I planted half a dozen random tomato plants, a squash, and a watermelon (totally out of season – this is an experiment). In between the tomatoes, I planted random small plants in a survival of the fittest fashion. It will be interesting to see what survives the next few weeks. Eggplants, basil, and corn are in this group. Finally I staked the tomatoes to prepare for the growth.

From Photo Challenge

Infirmary

Here is what is leftover from my summer seedlings and purchases. I have them in what I now call the infirmary. They are sickly and need constant care. What survives out of this group will fill later holes in the garden and share the cool weather garden with the leafy greens.

From Photo Challenge

Impulsive Plant Buyer

I am an impulsive plant buyer. I buy plants before I have any idea what I am going to do with them. This muscadine grape was purchased at a big box store after pigging out on local grapes and I discovered that we can grow grapes here. I purchased this plant before I did any research on proper growing methods. It is now living on our porch. Below is a papaya and melon that we “won” at the last organic growers meeting. They too have been sitting on the porch. And finally, today I walked out of another big box store with a petite fig plant that was on sale. This was of course after I watched a gardening show that featured figs. They will live on the porch for at least another week or so but then I will be forced to do something with them. I would like to get them established somewhere before the cool weather sets in.


I have pulled up most of the old square ft garden. Two onions, about 3 carrots, and this homely looking tomato plant is all that is left of the group that started it all. I am keeping the tomato plant because there are two tomatoes just like this one hanging on. I keep hoping that they will ripen and I can say that I got a total of 5 tomatoes before the hornworms ate all of my summer crop. The garden is being simultaneously prepared for fall crops.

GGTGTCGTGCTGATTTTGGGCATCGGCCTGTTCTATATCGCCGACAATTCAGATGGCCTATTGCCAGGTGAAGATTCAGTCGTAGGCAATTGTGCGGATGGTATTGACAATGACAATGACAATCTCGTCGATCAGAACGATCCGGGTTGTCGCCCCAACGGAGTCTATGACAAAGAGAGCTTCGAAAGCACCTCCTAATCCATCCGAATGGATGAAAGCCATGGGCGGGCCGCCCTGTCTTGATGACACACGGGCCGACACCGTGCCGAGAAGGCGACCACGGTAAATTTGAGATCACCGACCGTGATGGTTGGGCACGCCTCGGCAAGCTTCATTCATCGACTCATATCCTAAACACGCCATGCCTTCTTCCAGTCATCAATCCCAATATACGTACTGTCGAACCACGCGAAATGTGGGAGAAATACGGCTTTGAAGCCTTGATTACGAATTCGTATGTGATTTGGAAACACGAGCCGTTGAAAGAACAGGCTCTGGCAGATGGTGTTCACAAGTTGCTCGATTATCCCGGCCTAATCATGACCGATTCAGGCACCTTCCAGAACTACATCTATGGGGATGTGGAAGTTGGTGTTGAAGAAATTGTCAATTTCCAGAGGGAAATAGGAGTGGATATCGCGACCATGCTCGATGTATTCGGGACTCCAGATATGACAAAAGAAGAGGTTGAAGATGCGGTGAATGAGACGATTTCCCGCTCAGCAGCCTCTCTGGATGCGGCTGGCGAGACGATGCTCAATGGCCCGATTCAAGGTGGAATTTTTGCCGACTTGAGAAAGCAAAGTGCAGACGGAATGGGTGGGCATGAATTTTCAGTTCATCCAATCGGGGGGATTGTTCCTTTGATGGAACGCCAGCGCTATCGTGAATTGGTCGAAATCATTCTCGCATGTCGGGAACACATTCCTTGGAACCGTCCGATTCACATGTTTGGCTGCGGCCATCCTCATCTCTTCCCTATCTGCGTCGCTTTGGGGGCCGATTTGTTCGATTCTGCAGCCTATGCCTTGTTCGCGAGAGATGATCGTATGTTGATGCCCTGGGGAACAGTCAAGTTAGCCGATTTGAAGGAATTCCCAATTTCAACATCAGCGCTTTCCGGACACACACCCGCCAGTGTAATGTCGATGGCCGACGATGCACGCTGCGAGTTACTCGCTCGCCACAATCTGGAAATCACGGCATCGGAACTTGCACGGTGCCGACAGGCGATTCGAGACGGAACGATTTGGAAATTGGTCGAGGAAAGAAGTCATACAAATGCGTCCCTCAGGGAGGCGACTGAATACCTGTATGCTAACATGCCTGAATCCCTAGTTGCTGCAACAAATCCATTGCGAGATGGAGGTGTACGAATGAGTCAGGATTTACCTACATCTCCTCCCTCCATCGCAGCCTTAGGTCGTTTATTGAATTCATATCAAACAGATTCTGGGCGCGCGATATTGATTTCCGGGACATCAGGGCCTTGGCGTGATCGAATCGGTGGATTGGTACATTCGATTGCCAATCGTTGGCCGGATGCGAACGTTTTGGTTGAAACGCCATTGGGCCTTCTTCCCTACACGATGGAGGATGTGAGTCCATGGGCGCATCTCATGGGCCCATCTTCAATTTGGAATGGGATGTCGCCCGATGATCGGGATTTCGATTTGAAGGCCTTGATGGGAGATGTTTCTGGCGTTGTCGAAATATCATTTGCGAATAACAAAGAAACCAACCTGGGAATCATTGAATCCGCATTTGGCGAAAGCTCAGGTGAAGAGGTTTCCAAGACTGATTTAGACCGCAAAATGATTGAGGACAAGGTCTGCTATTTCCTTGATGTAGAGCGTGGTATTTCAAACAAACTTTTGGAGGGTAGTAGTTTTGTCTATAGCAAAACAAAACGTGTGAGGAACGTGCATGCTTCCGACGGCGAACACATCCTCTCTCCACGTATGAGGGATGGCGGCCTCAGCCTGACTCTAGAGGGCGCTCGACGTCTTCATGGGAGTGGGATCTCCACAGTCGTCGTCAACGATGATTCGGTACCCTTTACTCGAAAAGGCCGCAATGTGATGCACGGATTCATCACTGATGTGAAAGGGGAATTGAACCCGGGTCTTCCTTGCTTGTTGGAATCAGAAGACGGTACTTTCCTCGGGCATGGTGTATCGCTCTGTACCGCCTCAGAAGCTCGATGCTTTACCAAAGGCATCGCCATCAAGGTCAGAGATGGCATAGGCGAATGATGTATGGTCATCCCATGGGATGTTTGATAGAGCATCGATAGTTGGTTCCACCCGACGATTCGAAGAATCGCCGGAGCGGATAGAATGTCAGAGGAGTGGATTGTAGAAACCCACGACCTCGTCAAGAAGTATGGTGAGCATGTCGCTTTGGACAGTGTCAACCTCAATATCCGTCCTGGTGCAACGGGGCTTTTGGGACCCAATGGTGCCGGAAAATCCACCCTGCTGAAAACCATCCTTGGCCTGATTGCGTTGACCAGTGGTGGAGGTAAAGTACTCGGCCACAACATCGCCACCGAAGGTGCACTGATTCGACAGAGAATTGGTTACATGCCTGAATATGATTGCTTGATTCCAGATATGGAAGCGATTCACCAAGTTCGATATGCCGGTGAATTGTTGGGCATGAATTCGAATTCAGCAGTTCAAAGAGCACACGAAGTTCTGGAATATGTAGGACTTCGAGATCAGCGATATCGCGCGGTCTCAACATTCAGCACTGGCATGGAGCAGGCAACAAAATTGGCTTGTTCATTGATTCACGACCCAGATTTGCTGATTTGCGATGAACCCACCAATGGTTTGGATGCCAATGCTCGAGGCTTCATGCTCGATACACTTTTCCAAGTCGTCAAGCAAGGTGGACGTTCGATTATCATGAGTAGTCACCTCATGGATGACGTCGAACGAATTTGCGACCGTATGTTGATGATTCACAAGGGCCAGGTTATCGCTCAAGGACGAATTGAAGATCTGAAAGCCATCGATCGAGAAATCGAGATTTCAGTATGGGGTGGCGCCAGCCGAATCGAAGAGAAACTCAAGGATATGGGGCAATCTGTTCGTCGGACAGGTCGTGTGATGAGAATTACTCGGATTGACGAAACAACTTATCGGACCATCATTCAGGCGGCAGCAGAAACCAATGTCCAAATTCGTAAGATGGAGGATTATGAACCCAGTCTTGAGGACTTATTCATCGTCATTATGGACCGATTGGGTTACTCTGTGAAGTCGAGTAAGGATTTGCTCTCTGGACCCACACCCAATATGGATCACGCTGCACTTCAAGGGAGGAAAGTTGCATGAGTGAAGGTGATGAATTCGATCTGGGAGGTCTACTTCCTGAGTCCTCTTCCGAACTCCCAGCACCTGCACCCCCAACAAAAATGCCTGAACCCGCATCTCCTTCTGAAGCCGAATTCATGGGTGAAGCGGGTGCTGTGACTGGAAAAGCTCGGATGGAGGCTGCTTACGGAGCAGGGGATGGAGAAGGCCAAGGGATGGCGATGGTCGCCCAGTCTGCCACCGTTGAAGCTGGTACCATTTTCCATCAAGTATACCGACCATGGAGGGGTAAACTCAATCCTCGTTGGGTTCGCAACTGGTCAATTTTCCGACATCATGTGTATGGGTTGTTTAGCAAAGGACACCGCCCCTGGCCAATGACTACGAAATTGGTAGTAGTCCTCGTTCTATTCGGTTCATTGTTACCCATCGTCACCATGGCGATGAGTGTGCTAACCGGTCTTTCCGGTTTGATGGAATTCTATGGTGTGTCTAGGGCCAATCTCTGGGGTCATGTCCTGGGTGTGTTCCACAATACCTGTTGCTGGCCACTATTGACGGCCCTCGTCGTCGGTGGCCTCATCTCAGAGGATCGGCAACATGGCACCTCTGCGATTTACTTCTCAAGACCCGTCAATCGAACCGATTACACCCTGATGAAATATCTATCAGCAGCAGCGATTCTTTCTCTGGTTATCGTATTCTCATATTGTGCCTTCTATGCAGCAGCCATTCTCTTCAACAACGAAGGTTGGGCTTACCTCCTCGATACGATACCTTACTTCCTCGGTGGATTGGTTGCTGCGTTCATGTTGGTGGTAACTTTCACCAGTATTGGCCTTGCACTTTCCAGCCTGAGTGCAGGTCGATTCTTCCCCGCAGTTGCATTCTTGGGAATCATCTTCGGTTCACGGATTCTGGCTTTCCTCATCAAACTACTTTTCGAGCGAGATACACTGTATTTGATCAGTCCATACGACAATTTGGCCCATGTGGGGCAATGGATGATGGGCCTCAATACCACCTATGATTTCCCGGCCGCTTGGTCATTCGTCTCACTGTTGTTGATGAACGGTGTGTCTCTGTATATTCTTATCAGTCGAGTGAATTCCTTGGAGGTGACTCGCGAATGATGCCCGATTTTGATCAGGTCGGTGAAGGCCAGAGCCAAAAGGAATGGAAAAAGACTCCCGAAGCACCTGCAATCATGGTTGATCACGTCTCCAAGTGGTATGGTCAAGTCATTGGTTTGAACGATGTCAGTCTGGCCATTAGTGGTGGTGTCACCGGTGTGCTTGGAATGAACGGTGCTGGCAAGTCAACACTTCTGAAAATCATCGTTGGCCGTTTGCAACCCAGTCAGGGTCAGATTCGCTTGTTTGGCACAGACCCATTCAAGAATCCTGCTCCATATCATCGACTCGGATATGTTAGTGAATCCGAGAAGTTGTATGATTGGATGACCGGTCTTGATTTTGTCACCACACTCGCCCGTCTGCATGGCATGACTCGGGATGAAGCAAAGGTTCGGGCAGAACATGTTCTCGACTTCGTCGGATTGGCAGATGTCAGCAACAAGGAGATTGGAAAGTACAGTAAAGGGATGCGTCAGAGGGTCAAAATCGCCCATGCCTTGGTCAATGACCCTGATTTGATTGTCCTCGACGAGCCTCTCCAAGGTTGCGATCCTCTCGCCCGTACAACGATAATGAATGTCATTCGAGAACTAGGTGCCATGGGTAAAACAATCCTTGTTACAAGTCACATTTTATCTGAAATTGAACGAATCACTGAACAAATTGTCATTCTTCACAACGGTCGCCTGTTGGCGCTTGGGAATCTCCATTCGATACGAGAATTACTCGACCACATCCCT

This burlap cloth is covering some beans that should start growing any day. In fact, at the time of this blog’s publishing, about 4 have emerged.
Good news is that the second square foot garden seems to be doing great. I had a slight hornworm scare last week but I have since sprayed the tomatoes and plan to continue to spray at regular intervals.


Inventory of the new garden:
2 Winter Squashes
1 Zucchini
4 Corn
? Onion/Chives (sort of just threw a bunch of seeds down)
1 Okinawa spinach (another “win”)
4 green peppers
2 eggplants
4 tomatoes

Garden Failure
I have been wanting to purchase huge barrel like planters for a while for things like peanuts and sweet potatoes. I finally broke down and purchased resin barrels from a big box store about a week or so ago. I took out the plug but ignored the instructions to put rocks at the bottom. I transplanted a very moist sweet potato plant and killed at least two baby potatoes in the process. After one big storm, the result is what looks like a big barrel of crapola. If I am lucky, this thing will dry out and the plant may be salvaged. Barrel number two will have rocks at the bottom to help with drainage.